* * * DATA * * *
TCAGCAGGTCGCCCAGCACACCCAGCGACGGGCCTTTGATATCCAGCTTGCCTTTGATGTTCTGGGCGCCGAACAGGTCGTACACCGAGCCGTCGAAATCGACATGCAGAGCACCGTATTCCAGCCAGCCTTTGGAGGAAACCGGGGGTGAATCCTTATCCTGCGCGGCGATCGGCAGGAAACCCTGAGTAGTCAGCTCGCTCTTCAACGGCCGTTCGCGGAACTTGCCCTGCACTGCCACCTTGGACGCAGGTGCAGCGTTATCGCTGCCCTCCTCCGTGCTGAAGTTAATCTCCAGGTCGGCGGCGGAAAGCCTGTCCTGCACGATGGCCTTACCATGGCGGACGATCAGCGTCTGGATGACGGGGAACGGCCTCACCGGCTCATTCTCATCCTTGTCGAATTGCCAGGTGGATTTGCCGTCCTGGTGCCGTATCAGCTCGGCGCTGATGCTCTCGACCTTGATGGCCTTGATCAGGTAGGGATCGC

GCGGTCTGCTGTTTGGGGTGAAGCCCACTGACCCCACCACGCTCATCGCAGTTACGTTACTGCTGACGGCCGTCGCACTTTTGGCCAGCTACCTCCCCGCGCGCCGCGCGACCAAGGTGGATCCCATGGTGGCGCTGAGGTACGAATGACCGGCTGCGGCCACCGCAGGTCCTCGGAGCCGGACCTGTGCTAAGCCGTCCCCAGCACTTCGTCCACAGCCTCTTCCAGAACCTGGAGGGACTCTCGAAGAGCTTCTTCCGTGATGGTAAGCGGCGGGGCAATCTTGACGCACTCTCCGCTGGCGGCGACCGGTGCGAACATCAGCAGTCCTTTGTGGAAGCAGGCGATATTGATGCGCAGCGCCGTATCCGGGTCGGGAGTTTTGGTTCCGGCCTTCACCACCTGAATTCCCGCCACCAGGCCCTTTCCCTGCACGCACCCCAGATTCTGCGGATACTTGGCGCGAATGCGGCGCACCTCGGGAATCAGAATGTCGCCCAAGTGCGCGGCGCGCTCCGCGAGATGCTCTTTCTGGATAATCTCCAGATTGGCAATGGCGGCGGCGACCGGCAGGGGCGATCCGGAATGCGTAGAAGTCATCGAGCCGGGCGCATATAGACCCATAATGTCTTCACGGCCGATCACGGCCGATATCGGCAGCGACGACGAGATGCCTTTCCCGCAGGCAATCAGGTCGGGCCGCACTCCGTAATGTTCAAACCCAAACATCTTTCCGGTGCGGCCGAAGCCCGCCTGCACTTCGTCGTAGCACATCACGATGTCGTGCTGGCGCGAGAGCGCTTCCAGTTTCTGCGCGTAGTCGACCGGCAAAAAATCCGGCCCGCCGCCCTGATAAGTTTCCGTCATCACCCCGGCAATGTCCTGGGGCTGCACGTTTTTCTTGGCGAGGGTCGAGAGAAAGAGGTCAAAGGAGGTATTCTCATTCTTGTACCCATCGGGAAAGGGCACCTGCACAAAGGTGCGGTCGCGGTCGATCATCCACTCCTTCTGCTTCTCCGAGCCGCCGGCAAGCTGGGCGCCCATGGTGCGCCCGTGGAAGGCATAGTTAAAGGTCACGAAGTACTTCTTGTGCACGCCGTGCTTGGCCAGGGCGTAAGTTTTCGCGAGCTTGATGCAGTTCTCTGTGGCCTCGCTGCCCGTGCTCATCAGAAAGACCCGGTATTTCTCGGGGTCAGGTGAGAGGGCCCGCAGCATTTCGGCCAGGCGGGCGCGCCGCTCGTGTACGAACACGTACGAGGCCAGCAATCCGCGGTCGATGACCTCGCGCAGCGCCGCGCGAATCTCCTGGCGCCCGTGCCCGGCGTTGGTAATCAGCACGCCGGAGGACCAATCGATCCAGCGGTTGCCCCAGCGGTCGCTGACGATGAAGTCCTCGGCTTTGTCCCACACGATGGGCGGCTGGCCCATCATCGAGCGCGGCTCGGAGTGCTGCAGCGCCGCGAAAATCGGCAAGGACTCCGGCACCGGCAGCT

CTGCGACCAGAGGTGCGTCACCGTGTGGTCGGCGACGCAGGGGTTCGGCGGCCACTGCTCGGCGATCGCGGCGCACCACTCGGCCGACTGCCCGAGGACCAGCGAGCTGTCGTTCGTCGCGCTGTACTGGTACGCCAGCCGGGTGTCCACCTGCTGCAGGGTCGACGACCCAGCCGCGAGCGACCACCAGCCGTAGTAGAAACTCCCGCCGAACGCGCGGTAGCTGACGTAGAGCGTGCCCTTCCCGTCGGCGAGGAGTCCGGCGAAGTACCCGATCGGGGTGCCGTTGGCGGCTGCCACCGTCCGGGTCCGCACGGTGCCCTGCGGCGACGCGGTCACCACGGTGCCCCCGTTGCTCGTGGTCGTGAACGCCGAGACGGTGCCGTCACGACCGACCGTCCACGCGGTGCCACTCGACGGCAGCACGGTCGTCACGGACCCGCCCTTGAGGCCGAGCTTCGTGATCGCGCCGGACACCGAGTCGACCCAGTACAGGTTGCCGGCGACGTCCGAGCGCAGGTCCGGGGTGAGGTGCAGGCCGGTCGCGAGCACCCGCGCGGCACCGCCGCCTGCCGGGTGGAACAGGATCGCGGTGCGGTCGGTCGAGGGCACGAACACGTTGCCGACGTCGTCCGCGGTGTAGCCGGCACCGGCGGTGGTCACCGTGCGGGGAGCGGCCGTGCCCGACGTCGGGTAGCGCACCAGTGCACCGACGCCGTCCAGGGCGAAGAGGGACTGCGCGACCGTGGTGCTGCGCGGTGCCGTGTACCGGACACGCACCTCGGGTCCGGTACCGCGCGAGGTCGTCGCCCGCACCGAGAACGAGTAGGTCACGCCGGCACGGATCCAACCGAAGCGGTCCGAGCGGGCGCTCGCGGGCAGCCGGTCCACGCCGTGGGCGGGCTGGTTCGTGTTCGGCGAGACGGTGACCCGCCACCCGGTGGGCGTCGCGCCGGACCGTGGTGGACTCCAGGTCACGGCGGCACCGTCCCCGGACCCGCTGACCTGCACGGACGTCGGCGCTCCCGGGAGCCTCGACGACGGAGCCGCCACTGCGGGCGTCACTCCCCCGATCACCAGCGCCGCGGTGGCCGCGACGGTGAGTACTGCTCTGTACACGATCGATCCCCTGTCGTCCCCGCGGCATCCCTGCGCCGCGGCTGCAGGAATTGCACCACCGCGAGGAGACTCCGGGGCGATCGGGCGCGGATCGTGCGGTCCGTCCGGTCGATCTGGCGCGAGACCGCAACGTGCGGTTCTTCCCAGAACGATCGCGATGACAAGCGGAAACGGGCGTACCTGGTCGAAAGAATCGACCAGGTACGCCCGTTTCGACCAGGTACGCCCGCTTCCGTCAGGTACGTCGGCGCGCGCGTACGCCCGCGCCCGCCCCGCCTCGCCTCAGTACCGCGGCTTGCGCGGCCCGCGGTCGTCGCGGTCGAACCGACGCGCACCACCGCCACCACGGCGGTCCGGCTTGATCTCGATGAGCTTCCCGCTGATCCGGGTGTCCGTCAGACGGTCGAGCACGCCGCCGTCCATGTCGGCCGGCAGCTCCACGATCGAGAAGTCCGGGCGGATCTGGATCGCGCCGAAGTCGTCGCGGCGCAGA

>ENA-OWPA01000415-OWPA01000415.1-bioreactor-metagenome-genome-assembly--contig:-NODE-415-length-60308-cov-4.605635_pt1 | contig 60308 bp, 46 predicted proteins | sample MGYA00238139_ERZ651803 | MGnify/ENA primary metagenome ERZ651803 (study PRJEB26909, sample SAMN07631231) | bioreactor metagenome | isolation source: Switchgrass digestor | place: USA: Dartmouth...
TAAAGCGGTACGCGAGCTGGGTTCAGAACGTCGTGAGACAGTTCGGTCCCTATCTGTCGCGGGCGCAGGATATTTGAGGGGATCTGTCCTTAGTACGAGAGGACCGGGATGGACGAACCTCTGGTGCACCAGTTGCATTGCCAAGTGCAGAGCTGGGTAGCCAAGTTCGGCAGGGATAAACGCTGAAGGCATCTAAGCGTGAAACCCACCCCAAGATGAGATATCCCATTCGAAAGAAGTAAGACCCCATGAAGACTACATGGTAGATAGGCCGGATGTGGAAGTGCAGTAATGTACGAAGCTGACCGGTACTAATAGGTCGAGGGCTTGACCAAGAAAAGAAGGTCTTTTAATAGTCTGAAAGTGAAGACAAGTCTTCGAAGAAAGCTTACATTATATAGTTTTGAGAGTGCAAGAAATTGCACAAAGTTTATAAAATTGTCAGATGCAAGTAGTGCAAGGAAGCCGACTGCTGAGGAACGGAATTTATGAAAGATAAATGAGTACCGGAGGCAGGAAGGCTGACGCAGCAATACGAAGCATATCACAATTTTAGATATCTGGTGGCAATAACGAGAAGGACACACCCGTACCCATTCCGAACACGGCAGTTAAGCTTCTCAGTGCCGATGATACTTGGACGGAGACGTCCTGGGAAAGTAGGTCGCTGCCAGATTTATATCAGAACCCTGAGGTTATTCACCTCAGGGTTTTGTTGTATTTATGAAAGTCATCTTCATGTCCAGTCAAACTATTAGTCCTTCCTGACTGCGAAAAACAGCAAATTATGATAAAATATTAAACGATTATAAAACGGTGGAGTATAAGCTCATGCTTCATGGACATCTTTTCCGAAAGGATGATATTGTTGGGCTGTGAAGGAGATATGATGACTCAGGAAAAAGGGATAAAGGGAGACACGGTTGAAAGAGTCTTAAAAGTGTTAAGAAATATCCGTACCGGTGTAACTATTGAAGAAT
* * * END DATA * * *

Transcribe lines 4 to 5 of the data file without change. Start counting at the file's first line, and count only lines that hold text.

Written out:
>ENA-OWPA01000415-OWPA01000415.1-bioreactor-metagenome-genome-assembly--contig:-NODE-415-length-60308-cov-4.605635_pt1 | contig 60308 bp, 46 predicted proteins | sample MGYA00238139_ERZ651803 | MGnify/ENA primary metagenome ERZ651803 (study PRJEB26909, sample SAMN07631231) | bioreactor metagenome | isolation source: Switchgrass digestor | place: USA: Dartmouth...
TAAAGCGGTACGCGAGCTGGGTTCAGAACGTCGTGAGACAGTTCGGTCCCTATCTGTCGCGGGCGCAGGATATTTGAGGGGATCTGTCCTTAGTACGAGAGGACCGGGATGGACGAACCTCTGGTGCACCAGTTGCATTGCCAAGTGCAGAGCTGGGTAGCCAAGTTCGGCAGGGATAAACGCTGAAGGCATCTAAGCGTGAAACCCACCCCAAGATGAGATATCCCATTCGAAAGAAGTAAGACCCCATGAAGACTACATGGTAGATAGGCCGGATGTGGAAGTGCAGTAATGTACGAAGCTGACCGGTACTAATAGGTCGAGGGCTTGACCAAGAAAAGAAGGTCTTTTAATAGTCTGAAAGTGAAGACAAGTCTTCGAAGAAAGCTTACATTATATAGTTTTGAGAGTGCAAGAAATTGCACAAAGTTTATAAAATTGTCAGATGCAAGTAGTGCAAGGAAGCCGACTGCTGAGGAACGGAATTTATGAAAGATAAATGAGTACCGGAGGCAGGAAGGCTGACGCAGCAATACGAAGCATATCACAATTTTAGATATCTGGTGGCAATAACGAGAAGGACACACCCGTACCCATTCCGAACACGGCAGTTAAGCTTCTCAGTGCCGATGATACTTGGACGGAGACGTCCTGGGAAAGTAGGTCGCTGCCAGATTTATATCAGAACCCTGAGGTTATTCACCTCAGGGTTTTGTTGTATTTATGAAAGTCATCTTCATGTCCAGTCAAACTATTAGTCCTTCCTGACTGCGAAAAACAGCAAATTATGATAAAATATTAAACGATTATAAAACGGTGGAGTATAAGCTCATGCTTCATGGACATCTTTTCCGAAAGGATGATATTGTTGGGCTGTGAAGGAGATATGATGACTCAGGAAAAAGGGATAAAGGGAGACACGGTTGAAAGAGTCTTAAAAGTGTTAAGAAATATCCGTACCGGTGTAACTATTGAAGAAT